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Showing: 1-10 results of 575

The sharing economy's unique customer-to-company exchange is possible because of the way in which money has evolved. These transactions have not always been as fluid as they are today, and they are likely to become even more fluid. It is therefore critical that we learn to appreciate money's elastic nature as deeply as do Uber, Airbnb, Kickstarter, and other innovators, and that we understand money's transition from hard currencies to... more...

“Mervyn King may well have written the most important book to come out of the financial crisis. Agree or disagree, King’s visionary ideas deserve the attention of everyone from economics students to heads of state.” ―Lawrence H. Summers Something is wrong with our banking system. We all sense that, but Mervyn King knows it firsthand; his ten years at the helm of the Bank of England, including at the height of the financial... more...

This book gives a detailed account of the motivations behind the primacy of the City of London, both as a domestic actor and as a global financial centre. It focuses on whether the hegemonic position of the City of London can be threatened by the globalization process and how this relates to its role as an international money laundering centre.

Working from a macro framework based on the Fed's use of interest rate as its major policy instrument, Ball presents the core concepts necessary to understand the problems affecting the stock market, and the causes of recessions and banking crises.  Underlying this framework are the intellectual foundations for the Fed's inflation targeting using the dynamic consistency problem facing policymakers.    

Cecchetti & Schoenholtz's Money, Banking, and Financial Markets stays relevant and interesting through the text's unique emphasis on the Five Core Principles, the early introduction of risk, an integrated global perspective, and the integration of FRED data in the text and problem material. By focusing on the big picture via core principles, Cecchetti & Schoenholtz teaches students the rationale for financial rules and institutional structure... more...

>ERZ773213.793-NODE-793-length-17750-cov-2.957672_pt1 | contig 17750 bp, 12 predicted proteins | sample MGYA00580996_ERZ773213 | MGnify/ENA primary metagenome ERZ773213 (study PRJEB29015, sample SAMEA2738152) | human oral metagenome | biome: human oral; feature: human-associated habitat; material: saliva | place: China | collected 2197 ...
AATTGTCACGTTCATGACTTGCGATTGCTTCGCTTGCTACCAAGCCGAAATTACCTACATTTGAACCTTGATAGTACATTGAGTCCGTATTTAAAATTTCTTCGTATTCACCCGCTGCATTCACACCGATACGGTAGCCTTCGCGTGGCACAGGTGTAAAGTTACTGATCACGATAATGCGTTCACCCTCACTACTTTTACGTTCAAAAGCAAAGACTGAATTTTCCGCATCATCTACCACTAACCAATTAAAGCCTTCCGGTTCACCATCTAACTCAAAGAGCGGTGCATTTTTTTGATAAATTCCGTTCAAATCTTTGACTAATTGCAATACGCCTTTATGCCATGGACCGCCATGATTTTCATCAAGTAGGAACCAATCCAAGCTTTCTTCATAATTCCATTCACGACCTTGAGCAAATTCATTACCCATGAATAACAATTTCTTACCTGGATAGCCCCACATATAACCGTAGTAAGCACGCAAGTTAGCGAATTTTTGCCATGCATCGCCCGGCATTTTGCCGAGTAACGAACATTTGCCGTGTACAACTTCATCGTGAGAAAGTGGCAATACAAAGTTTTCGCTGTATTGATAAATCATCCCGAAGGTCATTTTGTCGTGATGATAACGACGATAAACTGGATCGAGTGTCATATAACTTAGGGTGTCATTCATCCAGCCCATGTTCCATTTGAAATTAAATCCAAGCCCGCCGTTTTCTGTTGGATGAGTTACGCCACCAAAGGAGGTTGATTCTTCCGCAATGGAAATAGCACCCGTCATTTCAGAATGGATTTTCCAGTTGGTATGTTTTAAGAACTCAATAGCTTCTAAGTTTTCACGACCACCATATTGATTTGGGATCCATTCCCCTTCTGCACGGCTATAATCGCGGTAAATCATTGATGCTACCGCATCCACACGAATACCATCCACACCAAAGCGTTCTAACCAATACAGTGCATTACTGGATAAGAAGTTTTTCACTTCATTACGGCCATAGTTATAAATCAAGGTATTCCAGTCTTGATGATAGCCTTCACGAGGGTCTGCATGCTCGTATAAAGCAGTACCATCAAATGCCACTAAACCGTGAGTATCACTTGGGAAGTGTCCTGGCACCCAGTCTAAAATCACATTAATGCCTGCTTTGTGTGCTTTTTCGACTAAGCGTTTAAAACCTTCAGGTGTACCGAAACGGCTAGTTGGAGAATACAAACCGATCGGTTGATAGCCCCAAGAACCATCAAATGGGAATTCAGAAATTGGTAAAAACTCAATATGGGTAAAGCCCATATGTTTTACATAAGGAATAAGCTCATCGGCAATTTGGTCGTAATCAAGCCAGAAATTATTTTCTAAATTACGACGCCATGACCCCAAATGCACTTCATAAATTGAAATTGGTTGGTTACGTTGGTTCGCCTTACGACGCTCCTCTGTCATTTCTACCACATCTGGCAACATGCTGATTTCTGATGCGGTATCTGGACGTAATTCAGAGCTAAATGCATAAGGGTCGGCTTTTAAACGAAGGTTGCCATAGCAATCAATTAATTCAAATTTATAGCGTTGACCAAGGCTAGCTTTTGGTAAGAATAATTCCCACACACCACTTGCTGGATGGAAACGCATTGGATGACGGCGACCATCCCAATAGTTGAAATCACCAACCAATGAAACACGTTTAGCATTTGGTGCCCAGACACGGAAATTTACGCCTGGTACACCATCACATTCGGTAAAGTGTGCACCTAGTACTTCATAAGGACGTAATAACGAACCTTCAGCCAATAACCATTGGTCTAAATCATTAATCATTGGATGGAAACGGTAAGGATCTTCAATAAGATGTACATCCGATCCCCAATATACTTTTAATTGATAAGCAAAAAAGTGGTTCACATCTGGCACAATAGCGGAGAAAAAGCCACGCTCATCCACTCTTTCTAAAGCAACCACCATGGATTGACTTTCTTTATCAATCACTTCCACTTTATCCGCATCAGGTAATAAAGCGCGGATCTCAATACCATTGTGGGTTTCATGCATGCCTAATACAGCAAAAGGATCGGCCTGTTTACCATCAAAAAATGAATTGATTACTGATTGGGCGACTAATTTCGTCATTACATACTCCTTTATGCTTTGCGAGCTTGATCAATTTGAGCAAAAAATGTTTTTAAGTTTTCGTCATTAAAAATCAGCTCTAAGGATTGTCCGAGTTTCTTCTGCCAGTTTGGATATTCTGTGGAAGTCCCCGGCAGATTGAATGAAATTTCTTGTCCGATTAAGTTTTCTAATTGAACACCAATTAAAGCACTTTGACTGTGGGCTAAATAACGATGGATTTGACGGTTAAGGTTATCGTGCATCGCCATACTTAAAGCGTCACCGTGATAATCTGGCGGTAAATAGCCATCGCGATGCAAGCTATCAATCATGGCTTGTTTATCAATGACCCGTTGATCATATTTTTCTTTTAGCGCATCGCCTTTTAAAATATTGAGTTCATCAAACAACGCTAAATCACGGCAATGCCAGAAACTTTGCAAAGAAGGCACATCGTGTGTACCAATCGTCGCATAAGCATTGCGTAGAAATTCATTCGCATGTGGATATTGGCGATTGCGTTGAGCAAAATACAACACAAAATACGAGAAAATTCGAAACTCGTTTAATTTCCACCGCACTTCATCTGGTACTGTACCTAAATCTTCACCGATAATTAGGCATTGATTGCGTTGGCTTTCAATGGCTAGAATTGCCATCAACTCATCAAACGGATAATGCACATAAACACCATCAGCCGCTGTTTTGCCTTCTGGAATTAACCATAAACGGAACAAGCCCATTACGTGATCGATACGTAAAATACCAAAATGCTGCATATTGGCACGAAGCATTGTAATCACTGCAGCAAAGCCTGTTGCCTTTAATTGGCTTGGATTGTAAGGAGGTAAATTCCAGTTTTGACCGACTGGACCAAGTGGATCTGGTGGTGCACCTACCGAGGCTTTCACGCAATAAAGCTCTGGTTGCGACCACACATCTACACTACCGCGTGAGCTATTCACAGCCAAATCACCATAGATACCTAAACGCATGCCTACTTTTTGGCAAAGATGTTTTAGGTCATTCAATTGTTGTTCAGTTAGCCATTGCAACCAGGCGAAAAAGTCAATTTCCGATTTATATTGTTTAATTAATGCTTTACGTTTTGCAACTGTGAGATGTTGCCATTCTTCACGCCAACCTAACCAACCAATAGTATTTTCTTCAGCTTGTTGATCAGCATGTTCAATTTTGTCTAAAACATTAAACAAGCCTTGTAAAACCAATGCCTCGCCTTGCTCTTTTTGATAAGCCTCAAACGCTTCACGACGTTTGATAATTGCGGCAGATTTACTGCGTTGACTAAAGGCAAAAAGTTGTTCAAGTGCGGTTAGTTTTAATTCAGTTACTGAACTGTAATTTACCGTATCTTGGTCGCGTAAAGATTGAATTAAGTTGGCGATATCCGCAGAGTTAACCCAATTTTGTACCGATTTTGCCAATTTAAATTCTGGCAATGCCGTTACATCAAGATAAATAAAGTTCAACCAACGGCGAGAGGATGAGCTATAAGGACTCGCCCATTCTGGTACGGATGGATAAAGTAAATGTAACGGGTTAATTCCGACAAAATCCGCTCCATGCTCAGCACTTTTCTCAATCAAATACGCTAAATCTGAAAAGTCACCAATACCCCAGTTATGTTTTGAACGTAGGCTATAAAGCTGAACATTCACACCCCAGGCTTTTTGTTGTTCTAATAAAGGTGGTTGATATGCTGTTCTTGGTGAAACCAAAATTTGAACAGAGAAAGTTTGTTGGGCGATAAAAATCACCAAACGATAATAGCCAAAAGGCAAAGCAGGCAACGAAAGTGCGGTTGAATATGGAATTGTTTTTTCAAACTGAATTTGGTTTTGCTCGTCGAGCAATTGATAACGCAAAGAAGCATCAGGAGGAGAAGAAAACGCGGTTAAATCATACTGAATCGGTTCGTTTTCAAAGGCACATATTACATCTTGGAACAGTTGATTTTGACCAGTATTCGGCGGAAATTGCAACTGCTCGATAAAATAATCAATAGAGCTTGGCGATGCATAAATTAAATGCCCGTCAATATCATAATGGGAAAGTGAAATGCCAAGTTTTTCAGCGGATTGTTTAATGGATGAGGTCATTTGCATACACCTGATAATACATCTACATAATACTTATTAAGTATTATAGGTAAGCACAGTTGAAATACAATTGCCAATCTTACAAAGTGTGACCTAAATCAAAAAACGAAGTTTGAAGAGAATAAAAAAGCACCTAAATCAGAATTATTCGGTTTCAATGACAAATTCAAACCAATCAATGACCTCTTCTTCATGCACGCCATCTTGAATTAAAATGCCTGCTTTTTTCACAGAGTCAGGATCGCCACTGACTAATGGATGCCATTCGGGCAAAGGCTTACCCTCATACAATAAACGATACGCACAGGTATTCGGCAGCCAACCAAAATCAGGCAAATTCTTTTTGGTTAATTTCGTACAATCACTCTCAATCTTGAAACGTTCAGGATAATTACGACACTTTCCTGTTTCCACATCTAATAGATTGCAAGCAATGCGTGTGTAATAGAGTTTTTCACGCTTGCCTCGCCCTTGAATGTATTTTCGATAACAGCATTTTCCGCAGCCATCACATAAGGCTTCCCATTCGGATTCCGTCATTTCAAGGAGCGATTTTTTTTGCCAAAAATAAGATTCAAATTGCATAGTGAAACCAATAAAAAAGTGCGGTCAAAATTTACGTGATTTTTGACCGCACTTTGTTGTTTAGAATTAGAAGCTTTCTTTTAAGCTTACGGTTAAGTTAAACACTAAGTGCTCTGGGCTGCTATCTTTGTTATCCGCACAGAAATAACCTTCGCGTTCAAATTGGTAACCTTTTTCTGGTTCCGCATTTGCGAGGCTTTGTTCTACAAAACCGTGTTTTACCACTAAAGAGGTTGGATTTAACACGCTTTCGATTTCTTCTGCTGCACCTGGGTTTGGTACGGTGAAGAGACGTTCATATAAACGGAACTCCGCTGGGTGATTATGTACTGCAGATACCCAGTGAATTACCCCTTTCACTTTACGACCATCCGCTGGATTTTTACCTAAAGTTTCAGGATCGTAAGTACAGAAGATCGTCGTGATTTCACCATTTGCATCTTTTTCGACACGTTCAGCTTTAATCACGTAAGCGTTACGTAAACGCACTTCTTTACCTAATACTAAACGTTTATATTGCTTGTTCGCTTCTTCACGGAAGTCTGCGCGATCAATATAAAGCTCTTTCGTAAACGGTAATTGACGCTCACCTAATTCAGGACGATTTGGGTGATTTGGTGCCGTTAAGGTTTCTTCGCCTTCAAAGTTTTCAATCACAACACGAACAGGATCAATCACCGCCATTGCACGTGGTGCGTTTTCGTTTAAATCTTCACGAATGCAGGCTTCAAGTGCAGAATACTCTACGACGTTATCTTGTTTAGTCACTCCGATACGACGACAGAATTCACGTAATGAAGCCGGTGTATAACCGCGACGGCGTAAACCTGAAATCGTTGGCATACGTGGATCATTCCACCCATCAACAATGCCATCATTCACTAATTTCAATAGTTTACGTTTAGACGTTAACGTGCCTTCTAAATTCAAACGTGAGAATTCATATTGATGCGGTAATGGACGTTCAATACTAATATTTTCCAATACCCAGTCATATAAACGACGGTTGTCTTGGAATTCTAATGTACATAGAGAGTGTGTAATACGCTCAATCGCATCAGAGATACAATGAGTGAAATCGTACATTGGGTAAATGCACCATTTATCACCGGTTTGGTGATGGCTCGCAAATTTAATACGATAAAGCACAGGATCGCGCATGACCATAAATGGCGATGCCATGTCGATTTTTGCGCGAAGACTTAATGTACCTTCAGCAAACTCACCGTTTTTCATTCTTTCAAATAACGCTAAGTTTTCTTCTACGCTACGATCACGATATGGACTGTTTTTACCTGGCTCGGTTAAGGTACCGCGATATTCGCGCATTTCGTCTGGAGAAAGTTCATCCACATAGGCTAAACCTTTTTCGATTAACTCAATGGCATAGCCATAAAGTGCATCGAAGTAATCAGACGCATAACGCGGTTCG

Why do conservatives have such a hard time winning the economic debate in the court of public opinion? Simple, George Gilder says: conservatives misunderstand economics almost as badly as liberals do. Republicans have been running on tax cut proposals since the era of Harding and Coolidge without seriously addressing the key problems of a global economy in decline. Enough is enough. Gilder, author of New York Times bestseller Wealth... more...

In this important new book, Geoffrey Ingham draws on neglected traditions in the social sciences to develop a theory of the ‘social relation’ of money. Genuinely multidisciplinary approach, based on a thorough knowledge of theories of money in the social sciences An original development of the neglected heterodox theories of money New histories of the origins and development of forms of money and their social relations of... more...

A Federal Reserve insider pulls back the curtain on the secretive institution that controls America’s economy After correctly predicting the housing crash of 2008 and quitting her high-ranking Wall Street job, Danielle DiMartino Booth was surprised to find herself recruited as an analyst at the Federal Reserve Bank of Dallas, one of the regional centers of our complicated and widely misunderstood Federal Reserve System. She was shocked to discover... more...

Living with Debt focuses on how to manage sovereign debt safely and effectively. The report traces the history of sovereign borrowing in Latin America, releases a new data set on public debt, and analyzes the evolution of debt, highlighting the recent trend toward higher levels of domestic debt and lower external borrowing. The report also includes a detailed study of the costs of sovereign defaults such as those that have affected... more...

The Federal Reserve is one of the most disliked entities in the United States at present, right alongside the IRS. Americans despise the Fed, but they’re also generally a bit confused as to why they distrust our central bank. Their animus is reasonable, though, because the Fed’s most famous function—targeting the Fed funds rate—is totally backwards. John Tamny explains this backwardness in terms of a Taylor Swift concert... more...